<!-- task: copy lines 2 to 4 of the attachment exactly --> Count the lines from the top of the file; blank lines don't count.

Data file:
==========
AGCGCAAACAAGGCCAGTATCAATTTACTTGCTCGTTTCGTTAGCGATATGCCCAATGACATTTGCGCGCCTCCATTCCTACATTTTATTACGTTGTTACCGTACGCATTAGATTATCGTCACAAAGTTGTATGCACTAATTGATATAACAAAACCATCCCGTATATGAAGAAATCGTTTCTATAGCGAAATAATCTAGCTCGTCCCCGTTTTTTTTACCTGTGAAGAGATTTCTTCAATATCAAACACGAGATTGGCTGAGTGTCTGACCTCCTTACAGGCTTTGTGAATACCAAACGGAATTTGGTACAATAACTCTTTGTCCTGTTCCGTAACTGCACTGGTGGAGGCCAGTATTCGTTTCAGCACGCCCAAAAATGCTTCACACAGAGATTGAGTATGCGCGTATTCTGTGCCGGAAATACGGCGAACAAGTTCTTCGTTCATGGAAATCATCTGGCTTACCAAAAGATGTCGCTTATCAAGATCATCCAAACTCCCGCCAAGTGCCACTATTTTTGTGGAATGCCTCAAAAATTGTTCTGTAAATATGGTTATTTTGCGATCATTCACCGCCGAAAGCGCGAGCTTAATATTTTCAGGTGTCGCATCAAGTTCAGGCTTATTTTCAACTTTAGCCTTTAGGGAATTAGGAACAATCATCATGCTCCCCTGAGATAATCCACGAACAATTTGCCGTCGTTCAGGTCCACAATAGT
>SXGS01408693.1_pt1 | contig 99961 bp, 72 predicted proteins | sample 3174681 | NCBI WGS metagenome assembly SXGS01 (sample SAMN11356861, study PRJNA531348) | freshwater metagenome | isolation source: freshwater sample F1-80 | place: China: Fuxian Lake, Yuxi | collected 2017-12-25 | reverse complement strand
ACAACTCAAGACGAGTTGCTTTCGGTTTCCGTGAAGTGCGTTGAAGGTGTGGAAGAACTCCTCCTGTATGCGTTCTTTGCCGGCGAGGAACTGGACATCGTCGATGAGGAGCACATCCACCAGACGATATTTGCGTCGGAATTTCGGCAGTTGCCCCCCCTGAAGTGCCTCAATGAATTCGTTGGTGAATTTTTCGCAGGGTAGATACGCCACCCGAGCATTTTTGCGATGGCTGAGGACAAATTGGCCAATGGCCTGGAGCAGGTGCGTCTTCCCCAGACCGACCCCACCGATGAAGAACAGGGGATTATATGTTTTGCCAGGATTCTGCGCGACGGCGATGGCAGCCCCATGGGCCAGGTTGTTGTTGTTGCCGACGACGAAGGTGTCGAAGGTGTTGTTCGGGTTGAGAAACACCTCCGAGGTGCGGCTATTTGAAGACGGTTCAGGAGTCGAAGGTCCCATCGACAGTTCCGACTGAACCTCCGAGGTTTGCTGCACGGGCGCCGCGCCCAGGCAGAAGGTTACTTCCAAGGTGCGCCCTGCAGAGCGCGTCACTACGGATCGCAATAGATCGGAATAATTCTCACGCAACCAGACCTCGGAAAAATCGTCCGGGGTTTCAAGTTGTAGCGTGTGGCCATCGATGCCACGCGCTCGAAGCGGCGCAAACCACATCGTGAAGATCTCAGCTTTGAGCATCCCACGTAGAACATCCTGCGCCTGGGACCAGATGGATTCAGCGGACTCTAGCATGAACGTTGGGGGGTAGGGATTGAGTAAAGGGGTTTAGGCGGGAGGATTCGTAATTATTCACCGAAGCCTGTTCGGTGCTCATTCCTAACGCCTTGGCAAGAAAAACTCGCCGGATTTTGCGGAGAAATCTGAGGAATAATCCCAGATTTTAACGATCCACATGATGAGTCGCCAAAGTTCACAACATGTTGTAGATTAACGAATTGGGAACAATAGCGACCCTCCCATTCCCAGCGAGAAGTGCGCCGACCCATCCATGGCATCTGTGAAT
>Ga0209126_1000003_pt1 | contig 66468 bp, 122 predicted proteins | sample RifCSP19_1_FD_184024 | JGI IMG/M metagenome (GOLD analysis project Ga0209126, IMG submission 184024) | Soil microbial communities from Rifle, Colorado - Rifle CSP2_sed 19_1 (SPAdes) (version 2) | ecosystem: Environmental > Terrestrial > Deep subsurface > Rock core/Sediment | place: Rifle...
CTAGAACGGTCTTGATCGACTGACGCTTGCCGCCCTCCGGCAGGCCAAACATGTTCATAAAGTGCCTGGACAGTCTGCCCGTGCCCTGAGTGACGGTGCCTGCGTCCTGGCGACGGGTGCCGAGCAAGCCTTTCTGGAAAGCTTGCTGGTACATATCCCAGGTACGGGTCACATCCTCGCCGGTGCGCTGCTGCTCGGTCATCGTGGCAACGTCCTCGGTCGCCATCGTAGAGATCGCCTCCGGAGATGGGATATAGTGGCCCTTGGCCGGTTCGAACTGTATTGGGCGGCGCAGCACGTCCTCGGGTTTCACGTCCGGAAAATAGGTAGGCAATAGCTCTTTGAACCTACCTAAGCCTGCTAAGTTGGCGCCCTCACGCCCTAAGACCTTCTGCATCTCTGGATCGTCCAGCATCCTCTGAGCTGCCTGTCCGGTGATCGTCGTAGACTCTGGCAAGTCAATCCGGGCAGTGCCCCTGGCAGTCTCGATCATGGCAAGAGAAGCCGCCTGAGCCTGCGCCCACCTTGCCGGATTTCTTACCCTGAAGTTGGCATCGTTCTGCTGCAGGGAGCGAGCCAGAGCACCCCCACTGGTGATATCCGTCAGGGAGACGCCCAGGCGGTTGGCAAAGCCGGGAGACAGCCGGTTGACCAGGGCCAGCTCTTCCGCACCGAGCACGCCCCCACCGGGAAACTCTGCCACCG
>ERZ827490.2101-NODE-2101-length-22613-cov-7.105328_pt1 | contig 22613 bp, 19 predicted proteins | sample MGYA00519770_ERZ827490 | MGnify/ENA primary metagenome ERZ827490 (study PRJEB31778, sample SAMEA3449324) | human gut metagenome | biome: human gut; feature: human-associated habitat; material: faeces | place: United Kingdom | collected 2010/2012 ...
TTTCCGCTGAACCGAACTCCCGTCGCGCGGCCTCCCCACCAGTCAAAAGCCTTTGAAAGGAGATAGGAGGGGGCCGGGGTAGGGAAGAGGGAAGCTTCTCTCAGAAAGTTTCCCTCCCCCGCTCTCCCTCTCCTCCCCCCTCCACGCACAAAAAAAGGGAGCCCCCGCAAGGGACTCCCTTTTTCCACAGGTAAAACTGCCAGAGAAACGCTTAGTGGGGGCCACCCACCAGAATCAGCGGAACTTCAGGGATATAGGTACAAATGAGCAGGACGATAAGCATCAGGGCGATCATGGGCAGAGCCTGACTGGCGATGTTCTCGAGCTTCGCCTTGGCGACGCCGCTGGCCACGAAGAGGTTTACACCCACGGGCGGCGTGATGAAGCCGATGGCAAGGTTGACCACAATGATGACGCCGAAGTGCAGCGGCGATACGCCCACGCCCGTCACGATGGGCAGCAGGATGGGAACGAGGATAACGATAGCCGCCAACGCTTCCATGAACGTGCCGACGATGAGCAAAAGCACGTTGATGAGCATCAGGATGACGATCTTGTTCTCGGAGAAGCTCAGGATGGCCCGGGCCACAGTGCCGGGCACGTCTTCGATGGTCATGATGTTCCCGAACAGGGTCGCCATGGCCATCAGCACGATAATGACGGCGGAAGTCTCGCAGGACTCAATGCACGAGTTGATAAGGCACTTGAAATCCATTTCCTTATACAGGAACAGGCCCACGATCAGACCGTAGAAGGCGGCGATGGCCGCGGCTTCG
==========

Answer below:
>SXGS01408693.1_pt1 | contig 99961 bp, 72 predicted proteins | sample 3174681 | NCBI WGS metagenome assembly SXGS01 (sample SAMN11356861, study PRJNA531348) | freshwater metagenome | isolation source: freshwater sample F1-80 | place: China: Fuxian Lake, Yuxi | collected 2017-12-25 | reverse complement strand
ACAACTCAAGACGAGTTGCTTTCGGTTTCCGTGAAGTGCGTTGAAGGTGTGGAAGAACTCCTCCTGTATGCGTTCTTTGCCGGCGAGGAACTGGACATCGTCGATGAGGAGCACATCCACCAGACGATATTTGCGTCGGAATTTCGGCAGTTGCCCCCCCTGAAGTGCCTCAATGAATTCGTTGGTGAATTTTTCGCAGGGTAGATACGCCACCCGAGCATTTTTGCGATGGCTGAGGACAAATTGGCCAATGGCCTGGAGCAGGTGCGTCTTCCCCAGACCGACCCCACCGATGAAGAACAGGGGATTATATGTTTTGCCAGGATTCTGCGCGACGGCGATGGCAGCCCCATGGGCCAGGTTGTTGTTGTTGCCGACGACGAAGGTGTCGAAGGTGTTGTTCGGGTTGAGAAACACCTCCGAGGTGCGGCTATTTGAAGACGGTTCAGGAGTCGAAGGTCCCATCGACAGTTCCGACTGAACCTCCGAGGTTTGCTGCACGGGCGCCGCGCCCAGGCAGAAGGTTACTTCCAAGGTGCGCCCTGCAGAGCGCGTCACTACGGATCGCAATAGATCGGAATAATTCTCACGCAACCAGACCTCGGAAAAATCGTCCGGGGTTTCAAGTTGTAGCGTGTGGCCATCGATGCCACGCGCTCGAAGCGGCGCAAACCACATCGTGAAGATCTCAGCTTTGAGCATCCCACGTAGAACATCCTGCGCCTGGGACCAGATGGATTCAGCGGACTCTAGCATGAACGTTGGGGGGTAGGGATTGAGTAAAGGGGTTTAGGCGGGAGGATTCGTAATTATTCACCGAAGCCTGTTCGGTGCTCATTCCTAACGCCTTGGCAAGAAAAACTCGCCGGATTTTGCGGAGAAATCTGAGGAATAATCCCAGATTTTAACGATCCACATGATGAGTCGCCAAAGTTCACAACATGTTGTAGATTAACGAATTGGGAACAATAGCGACCCTCCCATTCCCAGCGAGAAGTGCGCCGACCCATCCATGGCATCTGTGAAT
>Ga0209126_1000003_pt1 | contig 66468 bp, 122 predicted proteins | sample RifCSP19_1_FD_184024 | JGI IMG/M metagenome (GOLD analysis project Ga0209126, IMG submission 184024) | Soil microbial communities from Rifle, Colorado - Rifle CSP2_sed 19_1 (SPAdes) (version 2) | ecosystem: Environmental > Terrestrial > Deep subsurface > Rock core/Sediment | place: Rifle...